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Slavery reparations are just another elite political ploy to avoid tackling the real race problems in America

The Democrat plan to pay compensation for oppression that ended over 150 years ago will do nothing to alleviate black poverty, or ease the bitter ongoing racial tensions that continue to tear American society apart.

Democrats in the US Congress have sent a bill dealing with the controversial issue of making reparation payments to the descendants of American slaves to the House of Representatives. The bill will establish a commission to examine and report on this vexed matter. President Biden is personally committed to reparations.  

This is a typical Joe Biden political ploy, designed to shore up the Democrats’ black vote, while at the same time pandering to the party’s elitist so-called “radical left-wing” faction. 

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That faction, of course, is neither radical nor left wing. Its raison d’être is simply to prop up globalised capitalism by means of conferring privileges – for the most part, undeserved – on those disparate interest groups that support the economic world order.  

Biden is very adept at such transparently self-interested manoeuvres. In fact, his political survival depends on them – witness his enthusiastic support for transgender legislation in the early days of his presidency, and his more recent misguided immigration policy.

Unfortunately for black Americans, be they descendants of slaves or not, slavery reparation payments – even if Congress ultimately sanctions them – will do nothing to alleviate black poverty, or ease the bitter ongoing racial tensions that continue to tear American society apart on a daily basis. 

In fact, the entire slavery reparations issue is nothing more than an ideological smokescreen, behind which America’s contemporary ruling elite can continue to avoid confronting the race issue that they have consistently refused to meaningfully deal with for centuries.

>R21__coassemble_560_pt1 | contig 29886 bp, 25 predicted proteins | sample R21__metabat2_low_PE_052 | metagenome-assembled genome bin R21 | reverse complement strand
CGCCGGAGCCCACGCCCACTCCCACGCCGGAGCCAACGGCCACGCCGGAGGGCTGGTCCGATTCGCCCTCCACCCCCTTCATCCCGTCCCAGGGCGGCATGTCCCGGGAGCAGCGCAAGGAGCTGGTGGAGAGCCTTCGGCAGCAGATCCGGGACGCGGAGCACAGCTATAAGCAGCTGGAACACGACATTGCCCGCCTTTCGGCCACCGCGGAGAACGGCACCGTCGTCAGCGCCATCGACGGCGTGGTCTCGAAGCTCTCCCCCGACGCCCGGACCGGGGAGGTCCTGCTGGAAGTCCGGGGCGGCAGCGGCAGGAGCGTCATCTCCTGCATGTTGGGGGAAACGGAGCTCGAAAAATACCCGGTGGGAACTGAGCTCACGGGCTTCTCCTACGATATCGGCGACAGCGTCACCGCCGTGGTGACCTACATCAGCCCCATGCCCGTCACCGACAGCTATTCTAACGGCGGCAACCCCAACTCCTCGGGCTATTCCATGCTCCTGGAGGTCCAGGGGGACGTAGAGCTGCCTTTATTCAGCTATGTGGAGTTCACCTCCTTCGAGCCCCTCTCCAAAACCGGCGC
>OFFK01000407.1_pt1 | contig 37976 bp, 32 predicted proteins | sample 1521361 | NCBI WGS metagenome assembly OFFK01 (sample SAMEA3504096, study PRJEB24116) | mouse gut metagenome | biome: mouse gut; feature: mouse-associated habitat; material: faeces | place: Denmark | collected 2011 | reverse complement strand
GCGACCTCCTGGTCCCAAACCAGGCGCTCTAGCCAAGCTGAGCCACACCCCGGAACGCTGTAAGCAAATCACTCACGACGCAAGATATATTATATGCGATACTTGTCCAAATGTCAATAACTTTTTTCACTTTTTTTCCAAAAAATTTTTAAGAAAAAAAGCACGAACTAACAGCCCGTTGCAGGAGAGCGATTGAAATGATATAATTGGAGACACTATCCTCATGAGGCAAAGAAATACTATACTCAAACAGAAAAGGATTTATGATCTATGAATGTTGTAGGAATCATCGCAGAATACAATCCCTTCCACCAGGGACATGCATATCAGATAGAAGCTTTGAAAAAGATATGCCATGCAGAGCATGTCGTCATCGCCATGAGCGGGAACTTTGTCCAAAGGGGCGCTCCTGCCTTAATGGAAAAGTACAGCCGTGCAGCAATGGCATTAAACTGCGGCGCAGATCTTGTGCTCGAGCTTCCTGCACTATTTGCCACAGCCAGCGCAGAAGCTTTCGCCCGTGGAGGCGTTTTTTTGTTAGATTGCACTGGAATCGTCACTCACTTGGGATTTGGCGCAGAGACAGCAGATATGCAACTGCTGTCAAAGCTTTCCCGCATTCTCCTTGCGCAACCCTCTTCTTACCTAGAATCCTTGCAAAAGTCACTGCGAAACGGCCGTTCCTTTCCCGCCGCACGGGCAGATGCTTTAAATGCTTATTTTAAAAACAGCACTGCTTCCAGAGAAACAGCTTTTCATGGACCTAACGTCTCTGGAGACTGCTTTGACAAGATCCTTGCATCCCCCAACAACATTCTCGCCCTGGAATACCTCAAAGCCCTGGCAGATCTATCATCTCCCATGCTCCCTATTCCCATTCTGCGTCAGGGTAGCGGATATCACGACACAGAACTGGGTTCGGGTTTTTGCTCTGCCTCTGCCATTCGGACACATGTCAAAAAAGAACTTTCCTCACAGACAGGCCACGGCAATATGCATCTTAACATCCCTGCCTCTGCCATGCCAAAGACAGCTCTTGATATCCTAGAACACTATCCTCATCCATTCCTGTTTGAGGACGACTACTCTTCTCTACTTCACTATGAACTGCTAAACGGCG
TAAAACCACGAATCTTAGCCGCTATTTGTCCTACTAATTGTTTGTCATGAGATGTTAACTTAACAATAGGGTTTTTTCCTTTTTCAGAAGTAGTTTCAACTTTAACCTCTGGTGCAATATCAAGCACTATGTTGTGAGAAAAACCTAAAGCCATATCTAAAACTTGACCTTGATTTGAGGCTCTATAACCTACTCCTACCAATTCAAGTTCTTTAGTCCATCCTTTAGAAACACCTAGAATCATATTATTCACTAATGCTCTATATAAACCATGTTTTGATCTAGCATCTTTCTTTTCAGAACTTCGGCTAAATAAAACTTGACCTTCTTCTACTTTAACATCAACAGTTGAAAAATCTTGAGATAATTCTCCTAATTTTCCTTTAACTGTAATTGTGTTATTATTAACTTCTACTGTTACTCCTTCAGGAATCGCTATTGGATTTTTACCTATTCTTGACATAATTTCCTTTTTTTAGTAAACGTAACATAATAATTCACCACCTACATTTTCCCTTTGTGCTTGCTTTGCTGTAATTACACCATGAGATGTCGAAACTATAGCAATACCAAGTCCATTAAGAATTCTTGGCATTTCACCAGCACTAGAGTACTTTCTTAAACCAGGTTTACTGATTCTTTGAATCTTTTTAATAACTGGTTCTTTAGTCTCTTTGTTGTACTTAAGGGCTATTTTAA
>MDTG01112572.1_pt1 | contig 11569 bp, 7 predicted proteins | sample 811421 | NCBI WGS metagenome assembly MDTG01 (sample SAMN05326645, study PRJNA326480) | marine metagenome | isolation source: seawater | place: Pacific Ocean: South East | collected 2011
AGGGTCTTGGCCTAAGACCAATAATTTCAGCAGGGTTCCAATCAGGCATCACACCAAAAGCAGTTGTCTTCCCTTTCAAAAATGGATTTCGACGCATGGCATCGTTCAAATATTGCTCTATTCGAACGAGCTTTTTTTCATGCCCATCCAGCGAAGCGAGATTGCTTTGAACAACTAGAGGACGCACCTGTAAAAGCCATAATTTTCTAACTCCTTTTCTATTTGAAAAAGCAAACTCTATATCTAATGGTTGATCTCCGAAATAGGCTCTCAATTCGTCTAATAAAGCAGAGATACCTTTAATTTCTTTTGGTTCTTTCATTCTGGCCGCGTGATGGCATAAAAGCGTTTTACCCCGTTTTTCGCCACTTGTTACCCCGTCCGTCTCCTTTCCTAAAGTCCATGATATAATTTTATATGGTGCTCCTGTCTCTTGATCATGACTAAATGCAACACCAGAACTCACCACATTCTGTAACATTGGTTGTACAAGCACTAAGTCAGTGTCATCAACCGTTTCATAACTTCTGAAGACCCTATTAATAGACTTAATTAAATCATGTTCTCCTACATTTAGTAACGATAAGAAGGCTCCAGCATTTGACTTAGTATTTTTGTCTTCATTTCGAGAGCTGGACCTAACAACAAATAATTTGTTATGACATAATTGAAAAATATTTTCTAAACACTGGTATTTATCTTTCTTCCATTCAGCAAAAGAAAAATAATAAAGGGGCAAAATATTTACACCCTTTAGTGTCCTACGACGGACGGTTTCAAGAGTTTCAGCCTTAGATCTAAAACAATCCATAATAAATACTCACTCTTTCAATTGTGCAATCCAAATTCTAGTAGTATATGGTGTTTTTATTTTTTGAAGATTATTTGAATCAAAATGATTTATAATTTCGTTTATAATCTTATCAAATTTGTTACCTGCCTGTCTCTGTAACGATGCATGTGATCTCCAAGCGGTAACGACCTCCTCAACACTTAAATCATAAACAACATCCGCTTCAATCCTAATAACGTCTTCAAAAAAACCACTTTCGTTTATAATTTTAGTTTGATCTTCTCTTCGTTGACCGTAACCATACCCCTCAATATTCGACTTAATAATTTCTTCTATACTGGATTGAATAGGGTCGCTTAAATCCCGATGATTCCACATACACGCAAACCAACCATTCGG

What, then, are the main arguments in favour of reparation payments? Three have been put forward by supporters of the proposal:

1.    The descendants of slaves deserve “justice” and therefore compensation.

2.    Reparation payments will promote “national reconciliation”.

3.    Reparation payments will deliver “racial equality”.

These arguments are unconvincing and easily disposed of.

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As to the first, there is no such thing as justice in the abstract – and, even if there were, it by no means follows that it would be “just” to compensate all descendants of slaves in America.

As to the second, this is simply false. Reparations are a deeply divisive issue within American society as a whole – as the current political debate itself shows – and also within the American black community, because many American blacks are not descendants of slaves. Many black intellectuals, including economist and social theorist Thomas Sowell, oppose the payment of reparations.

As for the third, this is palpable nonsense. Paying compensation to a segment of the black community will do little or nothing to deliver “racial equality” in America. A crude monetary “fix” is not the solution to that seemingly intractable problem. Nor will reparation payments deliver even a modicum of economic equality for American blacks.

There are also a number of compelling arguments against making reparation payments, including the following:

1.   There is something inherently duplicitous about contemplating paying compensation in respect of an oppressive system that was abolished over 150 years ago while blithely ignoring the current economic and social disadvantages that cripple black communities in America.

2.   Drawing a distinction between black descendants and non-descendants of slaves is inherently unfair, because these categories ignore disparities of wealth and social status. Why should a millionaire politician who happens to be a slave descendant receive compensation, but a poverty-stricken janitor who is not a descendant be ineligible?

3.   The proposal for reparation payments is based on the erroneous and objectionable notion of “collective white guilt” – which is, of course, a fundamental belief of the so-called radical wing of the Democratic Party.

4.   No legitimate legal basis for the payment of reparations (for example, the breach of a treaty or the assertion of common law native title, as relied on by other oppressed ethnic groups) has been put forward by its supporters, and none would seem to exist.

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More importantly, however, the call for slavery reparation payments ignores the history of race relations in America and the lessons that need to be learnt from it if genuine reform is to come about.

After the abolition of slavery, following the passing of the 13th Amendment in 1865, America had a real opportunity to effectively deal with its race problem.